To characterize early structural gliotic reactions in retinal Müller cells, astrocytes, and microglia in experimentally induced diabetes. Rats were rendered diabetic by streptozotocin injection and killed after 2, 4, 12, or 20 weeks. Cell densities were determined in flatmounted retinas or transverse semithin sections. Expression of glial fibrillary acidic protein (GFAP) was localized on frozen sections or flatmounts by immunofluorescence and confocal microscopy, and GFAP content was evaluated by Western blot analysis. Microglial cells were visualized by binding of isolectin B4 or staining with antibodies to phosphotyrosine residues. The integrity of the blood-retinal barrier was assessed by intravenous injection of Evans blue. The density of Müller cells and microglia was significantly increased at 4 weeks of diabetes compared with nondiabetic controls. GFAP expression in Müller cells was not detected at 4 weeks but was prominent at 12 weeks. The number of astrocytes was significantly reduced at 4 weeks in the peripapillary and far peripheral retina. Shape changes of microglial cells indicated functional activation. Leakage of the blood-retinal barrier was observed at 2 weeks of hyperglycemia, the earliest time point investigated. The leakage of the blood-retinal barrier before glial reactivity suggests that glia are early targets of vascular hyperpermeability. The individual glial cell types react differentially to the diabetic state. Müller cells undergo hyperplasia preceding GFAP expression, and microglial cells are activated, whereas astrocytes regress. This glial behavior may contribute decisively to the onset and development of neuropathy in the diabetic retina.

                Author and article information

                +86-21-6838-5574 , jingfazhang@tongji.edu.cn
                Eye (Lond)
                Eye (Lond)
                Nature Publishing Group UK (London )
                6 November 2018
                6 November 2018
                April 2019
                : 33
                : 4
                : 600-609
                [1 ]GRID grid.414375.0, Department of Ophthalmology, , Third Affiliated Hospital of Second Military Medical University, ; Shanghai, China
                [2 ]ISNI 0000000123704535, GRID grid.24516.34, Department of Ophthalmology of Shanghai Tenth People’s Hospital, , Tongji Eye Institute, Tongji University School of Medicine, ; Shanghai, China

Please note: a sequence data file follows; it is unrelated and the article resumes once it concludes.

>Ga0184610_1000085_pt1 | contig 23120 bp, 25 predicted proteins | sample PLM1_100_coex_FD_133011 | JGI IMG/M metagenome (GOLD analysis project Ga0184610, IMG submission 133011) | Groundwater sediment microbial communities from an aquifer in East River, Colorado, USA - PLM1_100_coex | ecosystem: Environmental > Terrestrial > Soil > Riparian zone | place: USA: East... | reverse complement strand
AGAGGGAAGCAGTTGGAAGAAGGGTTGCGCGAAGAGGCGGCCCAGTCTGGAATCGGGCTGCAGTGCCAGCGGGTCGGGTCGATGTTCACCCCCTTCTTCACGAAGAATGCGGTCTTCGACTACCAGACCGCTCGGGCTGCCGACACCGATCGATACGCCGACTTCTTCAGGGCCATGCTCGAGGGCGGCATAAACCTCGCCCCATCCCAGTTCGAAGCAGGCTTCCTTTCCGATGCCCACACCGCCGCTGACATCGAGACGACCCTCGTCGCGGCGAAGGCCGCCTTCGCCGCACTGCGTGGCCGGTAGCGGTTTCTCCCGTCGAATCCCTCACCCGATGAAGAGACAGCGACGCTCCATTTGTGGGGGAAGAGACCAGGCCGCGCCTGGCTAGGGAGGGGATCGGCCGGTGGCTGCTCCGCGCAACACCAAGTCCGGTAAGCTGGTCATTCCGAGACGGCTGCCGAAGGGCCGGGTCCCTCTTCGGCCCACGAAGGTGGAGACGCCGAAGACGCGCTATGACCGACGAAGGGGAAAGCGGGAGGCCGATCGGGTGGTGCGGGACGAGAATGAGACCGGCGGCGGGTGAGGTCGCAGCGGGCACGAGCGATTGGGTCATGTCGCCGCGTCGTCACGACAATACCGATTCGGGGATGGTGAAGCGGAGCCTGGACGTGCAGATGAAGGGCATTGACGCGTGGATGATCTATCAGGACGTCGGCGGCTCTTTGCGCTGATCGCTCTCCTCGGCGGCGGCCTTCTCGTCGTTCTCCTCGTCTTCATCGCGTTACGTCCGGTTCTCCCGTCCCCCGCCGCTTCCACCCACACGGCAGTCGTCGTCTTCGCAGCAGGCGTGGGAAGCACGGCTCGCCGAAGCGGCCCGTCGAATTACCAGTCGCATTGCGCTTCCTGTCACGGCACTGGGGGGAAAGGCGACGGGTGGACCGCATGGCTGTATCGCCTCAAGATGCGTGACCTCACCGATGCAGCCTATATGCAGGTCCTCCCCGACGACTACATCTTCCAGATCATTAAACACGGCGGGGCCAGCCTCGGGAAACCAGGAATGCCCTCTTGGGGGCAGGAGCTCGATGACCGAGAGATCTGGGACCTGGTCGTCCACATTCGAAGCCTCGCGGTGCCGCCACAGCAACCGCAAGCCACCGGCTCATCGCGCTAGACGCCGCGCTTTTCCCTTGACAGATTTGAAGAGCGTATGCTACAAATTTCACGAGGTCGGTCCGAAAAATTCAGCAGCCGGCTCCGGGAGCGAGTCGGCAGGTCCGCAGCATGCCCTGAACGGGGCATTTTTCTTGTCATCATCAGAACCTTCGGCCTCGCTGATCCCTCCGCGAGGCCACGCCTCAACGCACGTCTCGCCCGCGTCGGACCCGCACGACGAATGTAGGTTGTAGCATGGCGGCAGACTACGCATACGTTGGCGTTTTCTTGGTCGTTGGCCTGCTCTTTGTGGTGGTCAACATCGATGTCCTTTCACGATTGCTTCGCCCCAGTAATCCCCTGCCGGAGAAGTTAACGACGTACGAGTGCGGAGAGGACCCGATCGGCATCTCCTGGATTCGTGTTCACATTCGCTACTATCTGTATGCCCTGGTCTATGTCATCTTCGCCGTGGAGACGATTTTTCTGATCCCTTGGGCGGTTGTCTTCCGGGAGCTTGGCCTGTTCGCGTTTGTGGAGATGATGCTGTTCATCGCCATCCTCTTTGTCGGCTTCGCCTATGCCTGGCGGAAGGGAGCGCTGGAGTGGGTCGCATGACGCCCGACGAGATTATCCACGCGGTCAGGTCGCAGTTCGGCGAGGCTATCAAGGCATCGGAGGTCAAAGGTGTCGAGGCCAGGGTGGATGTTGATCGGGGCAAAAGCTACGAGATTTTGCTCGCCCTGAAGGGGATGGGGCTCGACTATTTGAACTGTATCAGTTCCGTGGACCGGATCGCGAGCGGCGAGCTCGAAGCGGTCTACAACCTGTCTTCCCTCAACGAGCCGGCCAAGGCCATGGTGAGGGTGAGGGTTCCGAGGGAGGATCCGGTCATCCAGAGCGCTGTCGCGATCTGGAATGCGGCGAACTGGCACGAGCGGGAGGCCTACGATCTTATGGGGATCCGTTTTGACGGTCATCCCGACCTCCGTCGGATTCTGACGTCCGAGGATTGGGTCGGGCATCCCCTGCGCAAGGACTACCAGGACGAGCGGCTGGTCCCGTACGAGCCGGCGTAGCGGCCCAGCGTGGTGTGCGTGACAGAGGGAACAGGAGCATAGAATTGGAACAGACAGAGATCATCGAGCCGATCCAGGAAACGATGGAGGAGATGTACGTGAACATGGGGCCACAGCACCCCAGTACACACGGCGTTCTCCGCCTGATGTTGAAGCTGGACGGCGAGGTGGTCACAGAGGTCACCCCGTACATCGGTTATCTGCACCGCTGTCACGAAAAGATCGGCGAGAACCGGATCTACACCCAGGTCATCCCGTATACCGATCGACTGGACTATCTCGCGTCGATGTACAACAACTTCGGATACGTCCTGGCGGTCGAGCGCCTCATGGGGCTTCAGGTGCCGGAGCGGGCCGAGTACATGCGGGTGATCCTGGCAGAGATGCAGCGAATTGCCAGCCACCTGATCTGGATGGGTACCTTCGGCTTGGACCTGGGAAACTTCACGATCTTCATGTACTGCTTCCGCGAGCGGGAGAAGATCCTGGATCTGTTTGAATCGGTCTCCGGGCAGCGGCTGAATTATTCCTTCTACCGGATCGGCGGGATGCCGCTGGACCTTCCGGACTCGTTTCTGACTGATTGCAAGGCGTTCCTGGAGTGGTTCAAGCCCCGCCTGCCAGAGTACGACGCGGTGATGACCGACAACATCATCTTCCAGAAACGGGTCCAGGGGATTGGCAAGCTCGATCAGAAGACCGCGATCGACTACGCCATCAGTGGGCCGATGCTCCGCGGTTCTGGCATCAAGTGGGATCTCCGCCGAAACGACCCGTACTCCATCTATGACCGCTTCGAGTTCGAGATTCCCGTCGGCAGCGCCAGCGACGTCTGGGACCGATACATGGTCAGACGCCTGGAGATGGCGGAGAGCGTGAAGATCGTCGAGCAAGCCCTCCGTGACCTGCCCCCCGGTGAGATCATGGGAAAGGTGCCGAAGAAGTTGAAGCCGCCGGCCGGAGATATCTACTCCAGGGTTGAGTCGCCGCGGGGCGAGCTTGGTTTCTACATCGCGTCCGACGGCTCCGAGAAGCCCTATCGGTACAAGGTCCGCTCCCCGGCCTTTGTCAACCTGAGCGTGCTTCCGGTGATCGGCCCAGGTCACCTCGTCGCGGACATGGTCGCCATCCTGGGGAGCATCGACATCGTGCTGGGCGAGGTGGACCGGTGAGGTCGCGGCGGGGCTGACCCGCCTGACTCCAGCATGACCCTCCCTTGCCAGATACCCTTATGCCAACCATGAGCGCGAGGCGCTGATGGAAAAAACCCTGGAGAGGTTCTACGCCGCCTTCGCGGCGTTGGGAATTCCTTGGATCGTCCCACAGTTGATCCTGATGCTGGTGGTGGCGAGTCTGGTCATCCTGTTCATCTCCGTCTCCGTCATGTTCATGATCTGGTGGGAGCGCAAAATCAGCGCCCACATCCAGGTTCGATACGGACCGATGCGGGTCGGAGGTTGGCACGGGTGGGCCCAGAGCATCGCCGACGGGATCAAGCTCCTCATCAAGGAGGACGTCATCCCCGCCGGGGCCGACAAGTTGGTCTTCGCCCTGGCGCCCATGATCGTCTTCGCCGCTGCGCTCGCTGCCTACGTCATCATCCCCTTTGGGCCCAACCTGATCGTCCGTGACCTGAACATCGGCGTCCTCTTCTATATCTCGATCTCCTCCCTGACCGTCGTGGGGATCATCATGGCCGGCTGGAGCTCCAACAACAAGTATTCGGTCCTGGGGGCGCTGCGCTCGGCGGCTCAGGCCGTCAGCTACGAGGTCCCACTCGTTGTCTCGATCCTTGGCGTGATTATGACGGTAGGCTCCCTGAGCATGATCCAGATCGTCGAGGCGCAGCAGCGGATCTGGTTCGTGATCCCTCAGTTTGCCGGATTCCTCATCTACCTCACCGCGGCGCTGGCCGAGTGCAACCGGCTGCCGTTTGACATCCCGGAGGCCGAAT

[3 ]GRID grid.452253.7, Department of Ophthalmology, , Children’s Hospital of Soochow University, ; Suzhou, China
                [4 ]Shanghai Peace Eye Hospital, Shanghai, China
                [5 ]ISNI 0000 0004 0368 8293, GRID grid.16821.3c, Department of Ophthalmology, Renji Hospital, , Shanghai Jiaotong University School of Medicine, ; Shanghai, China
                © The Author(s) 2018

                Open Access This article is licensed under a Creative Commons Attribution 4.0 International License, which permits use, sharing, adaptation, distribution and reproduction in any medium or format, as long as you give appropriate credit to the original author(s) and the source, provide a link to the Creative Commons license, and indicate if changes were made. The images or other third party material in this article are included in the article’s Creative Commons license, unless indicated otherwise in a credit line to the material. If material is not included in the article’s Creative Commons license and your intended use is not permitted by statutory regulation or exceeds the permitted use, you will need to obtain permission directly from the copyright holder. To view a copy of this license, visit http://creativecommons.org/licenses/by/4.0/.

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                © The Royal College of Ophthalmologists 2019

                Vision sciences